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If the former, and we should cheerfully agree to do this injured people all the justice and show them all the kindness in our power, we should not only take the most probable method to avert the divine judgments and obtain the smiles of Heaven, and take, perhaps, the best method in our reach to promote the propagation of the gospel, but we, especially some of the southern states in the Union, would be delivered from the sin and calamity of the slavery which now takes place, which is a great moral and political evil, however insensible they may now be of it. And such a settlement in Africa, properly con ducted and supported, might be greatly beneficial to the commercial interest both of this nation and of those in Africa, and, in the end, produce a temporal good and prosperity, which might, as far as is now practicable, atone for the evils of the slave trade and slavery.

But, be this as it may, we may be assured that we are engaged in a cause which will finally prosper. The slave trade, and all slavery, shall be totally abolished, and the gospel shall be preached to all nations; good shall be brought out of all the evil which takes place, and all men shall be united into one family and kingdom under Christ the Savior; and the meek shall inherit the earth, and delight themselves in the abundance of peace. In the prospect of this we may rejoice in the midst of the darkness and evils which now surround us, and think ourselves happy if we may be, in any way, the active instruments of hastening on this desirable predicted

event. Amen.

APPENDIX.

THE proposal of assisting the blacks among us to go and make a settlement in Africa, which has been mentioned in the preceding discourse, I have thought to be of such importance as to require a more particular explanation to be laid before the public, with the reasons for it, for their consideration; hoping that, if it be generally approved, it will excite those united, generous exertions which are necessary in order to effect it.

There are a considerable number of free blacks in New England and in other parts of the United States, some of whom are industrious and of a good moral character, and some of them appear to be truly pious, who are desirous to remove to Africa and settle there. They who are religious would be glad to unite as Christian brethren, and move to Africa, having one instructor or more, and cultivate the land which they may obtain there, and maintain the practice of Christianity in the sight of their now heathen brethren, and endeavor to instruct and civilize them, and spread the knowledge of the gospel among them.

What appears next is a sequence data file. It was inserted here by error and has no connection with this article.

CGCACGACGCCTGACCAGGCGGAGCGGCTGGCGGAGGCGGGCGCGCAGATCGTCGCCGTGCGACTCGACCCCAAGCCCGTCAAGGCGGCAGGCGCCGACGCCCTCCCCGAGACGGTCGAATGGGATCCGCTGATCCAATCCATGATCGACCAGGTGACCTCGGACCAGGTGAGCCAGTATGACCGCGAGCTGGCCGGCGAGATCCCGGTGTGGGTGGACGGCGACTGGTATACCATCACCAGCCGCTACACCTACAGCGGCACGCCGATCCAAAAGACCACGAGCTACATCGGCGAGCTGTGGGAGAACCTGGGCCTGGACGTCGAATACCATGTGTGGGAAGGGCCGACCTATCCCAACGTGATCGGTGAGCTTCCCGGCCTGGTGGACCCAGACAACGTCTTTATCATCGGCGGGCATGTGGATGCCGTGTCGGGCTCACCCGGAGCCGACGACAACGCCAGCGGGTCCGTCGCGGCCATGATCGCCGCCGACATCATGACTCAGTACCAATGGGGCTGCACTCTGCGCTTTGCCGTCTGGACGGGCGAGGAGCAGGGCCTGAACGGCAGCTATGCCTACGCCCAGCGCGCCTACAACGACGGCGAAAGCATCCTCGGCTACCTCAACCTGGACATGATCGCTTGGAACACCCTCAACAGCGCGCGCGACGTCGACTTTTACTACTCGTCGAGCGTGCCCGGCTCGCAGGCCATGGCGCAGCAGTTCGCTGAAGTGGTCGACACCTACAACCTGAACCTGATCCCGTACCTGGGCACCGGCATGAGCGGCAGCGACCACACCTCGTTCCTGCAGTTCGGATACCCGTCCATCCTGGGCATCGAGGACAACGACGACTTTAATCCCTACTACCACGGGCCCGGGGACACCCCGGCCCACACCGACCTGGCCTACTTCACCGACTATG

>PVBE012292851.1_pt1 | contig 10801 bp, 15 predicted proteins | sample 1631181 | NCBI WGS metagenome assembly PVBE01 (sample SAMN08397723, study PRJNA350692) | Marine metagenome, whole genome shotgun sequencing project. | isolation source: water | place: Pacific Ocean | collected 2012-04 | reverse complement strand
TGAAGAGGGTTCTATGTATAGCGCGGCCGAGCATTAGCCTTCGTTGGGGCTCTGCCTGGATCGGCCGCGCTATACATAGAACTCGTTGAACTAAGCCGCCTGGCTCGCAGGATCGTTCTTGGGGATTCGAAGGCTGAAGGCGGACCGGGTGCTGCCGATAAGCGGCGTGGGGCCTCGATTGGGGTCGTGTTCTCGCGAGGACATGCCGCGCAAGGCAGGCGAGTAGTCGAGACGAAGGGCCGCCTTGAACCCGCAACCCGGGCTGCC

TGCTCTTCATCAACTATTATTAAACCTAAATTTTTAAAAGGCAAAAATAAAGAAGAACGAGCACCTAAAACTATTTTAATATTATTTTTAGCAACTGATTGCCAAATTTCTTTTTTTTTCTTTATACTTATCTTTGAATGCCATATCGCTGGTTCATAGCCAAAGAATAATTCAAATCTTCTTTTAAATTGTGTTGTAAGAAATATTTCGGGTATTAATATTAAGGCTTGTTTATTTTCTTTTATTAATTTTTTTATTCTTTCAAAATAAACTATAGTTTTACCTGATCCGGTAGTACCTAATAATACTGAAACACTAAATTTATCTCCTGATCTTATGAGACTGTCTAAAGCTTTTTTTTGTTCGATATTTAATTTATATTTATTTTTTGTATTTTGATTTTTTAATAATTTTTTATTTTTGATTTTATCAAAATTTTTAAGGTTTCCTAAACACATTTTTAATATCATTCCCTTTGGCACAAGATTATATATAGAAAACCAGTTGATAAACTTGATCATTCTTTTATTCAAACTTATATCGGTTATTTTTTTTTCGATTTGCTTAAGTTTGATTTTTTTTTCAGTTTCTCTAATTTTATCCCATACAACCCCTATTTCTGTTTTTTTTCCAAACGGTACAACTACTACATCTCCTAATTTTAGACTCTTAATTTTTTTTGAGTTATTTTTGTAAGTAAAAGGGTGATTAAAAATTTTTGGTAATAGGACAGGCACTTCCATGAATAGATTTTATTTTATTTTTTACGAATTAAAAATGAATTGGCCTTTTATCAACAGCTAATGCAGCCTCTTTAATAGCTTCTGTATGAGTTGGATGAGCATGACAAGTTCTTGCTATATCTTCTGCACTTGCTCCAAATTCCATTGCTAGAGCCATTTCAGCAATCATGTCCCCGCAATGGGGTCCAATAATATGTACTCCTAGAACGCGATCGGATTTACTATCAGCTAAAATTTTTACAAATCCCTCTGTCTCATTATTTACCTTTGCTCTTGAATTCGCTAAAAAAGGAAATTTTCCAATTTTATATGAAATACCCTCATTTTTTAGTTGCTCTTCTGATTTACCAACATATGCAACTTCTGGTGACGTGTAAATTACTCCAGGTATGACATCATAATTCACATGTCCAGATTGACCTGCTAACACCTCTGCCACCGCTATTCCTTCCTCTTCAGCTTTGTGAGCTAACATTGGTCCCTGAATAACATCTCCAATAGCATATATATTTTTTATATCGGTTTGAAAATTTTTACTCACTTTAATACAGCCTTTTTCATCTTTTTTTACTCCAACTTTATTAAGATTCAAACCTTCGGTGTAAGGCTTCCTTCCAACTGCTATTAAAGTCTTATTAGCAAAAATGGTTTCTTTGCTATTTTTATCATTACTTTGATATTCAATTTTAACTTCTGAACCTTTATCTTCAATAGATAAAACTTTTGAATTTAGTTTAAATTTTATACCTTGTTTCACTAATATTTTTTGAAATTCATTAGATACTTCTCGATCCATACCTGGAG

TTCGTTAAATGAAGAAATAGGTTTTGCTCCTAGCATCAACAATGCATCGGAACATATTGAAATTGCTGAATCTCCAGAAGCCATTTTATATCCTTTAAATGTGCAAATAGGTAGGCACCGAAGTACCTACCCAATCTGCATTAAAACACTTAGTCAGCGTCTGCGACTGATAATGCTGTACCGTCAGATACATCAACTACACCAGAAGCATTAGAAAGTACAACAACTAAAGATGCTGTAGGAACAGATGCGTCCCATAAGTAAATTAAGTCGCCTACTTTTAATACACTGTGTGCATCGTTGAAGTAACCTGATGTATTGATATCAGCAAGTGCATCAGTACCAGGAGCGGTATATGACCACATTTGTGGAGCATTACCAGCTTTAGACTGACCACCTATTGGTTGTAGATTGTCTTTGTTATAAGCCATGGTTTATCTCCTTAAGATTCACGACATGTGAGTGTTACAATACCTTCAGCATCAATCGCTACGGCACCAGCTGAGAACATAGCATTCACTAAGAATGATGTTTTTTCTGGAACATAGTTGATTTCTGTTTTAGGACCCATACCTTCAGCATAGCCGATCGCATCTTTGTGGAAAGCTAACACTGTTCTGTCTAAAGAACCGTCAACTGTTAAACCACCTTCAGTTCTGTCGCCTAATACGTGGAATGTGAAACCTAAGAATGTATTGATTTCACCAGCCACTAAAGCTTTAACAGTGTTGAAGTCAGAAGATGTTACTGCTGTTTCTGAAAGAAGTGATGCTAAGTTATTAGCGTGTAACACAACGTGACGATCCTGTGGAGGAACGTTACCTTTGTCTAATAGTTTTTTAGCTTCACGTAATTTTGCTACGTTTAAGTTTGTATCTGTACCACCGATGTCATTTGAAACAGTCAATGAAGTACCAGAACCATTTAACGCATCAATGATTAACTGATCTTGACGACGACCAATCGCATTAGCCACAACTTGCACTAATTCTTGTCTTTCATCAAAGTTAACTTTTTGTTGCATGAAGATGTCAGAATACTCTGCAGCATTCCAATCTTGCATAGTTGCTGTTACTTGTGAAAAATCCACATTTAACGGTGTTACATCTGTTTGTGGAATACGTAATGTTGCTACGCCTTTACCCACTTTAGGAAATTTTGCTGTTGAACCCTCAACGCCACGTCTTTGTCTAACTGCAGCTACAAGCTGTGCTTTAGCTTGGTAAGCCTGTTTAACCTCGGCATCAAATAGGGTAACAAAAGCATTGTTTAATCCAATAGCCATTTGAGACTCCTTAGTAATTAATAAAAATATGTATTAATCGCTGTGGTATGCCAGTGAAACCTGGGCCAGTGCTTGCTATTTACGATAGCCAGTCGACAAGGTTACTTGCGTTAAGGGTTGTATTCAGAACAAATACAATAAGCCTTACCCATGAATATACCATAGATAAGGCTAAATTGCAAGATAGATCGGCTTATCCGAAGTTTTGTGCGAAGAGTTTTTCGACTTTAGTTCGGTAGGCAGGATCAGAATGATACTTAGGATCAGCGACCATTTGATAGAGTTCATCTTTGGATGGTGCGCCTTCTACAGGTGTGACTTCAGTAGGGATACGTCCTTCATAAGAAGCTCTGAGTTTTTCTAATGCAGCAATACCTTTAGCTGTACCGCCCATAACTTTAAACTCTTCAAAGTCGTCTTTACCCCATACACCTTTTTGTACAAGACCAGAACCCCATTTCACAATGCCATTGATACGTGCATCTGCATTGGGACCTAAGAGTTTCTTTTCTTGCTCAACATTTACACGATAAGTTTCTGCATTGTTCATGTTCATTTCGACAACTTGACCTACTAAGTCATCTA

In order to effect this in the best manner, a vessel must be procured, and proper sailors provided to go to Africa, with a number of persons, both white and black, perhaps, who shall be thought equal to the business, to search that country, and find a place where a settlement may be made with the consent of the inhabitants there; the land being given by them, or purchased of them, and so as best to answer the ends proposed. If such a place can be found, as no doubt it may, they must return, and the blacks must be collected who are willing to go and settle there, and form themselves into a civil society, by agreeing in a constitution and a code of laws, by which they will be regulated.

And they must be furnished with every thing necessary and proper to transport and settle them there in a safe and comfortable manner; with shipping and provisions, till they can procure them in Africa by their own labor; and with instruments and utensils necessary to cultivate the land, build houses, etc., and have all the protection and assistance they will need, while settling and when settled there. And, if necessary, a number of white people must go with them; one or more to superintend their affairs, and others to survey and lay out their lands, build mills and houses, etc. But these must not think of settling there for life; and the blacks are to be left to themselves when they shall be able to conduct their own affairs, and need no further assistance, and be left a free, independent people.

This appears to be the best and only plan to put the blacks among us in the most agreeable situation for themselves, and to render them most useful to their brethren in Africa, by civilizing them, and teaching them how to cultivate their lands, and spreading the knowledge of the Christian religion among them. The whites are so habituated, by education and custom, to look upon and treat the blacks as an inferior class of beings, and they are sunk so low by their situation and the treatment they receive from us, that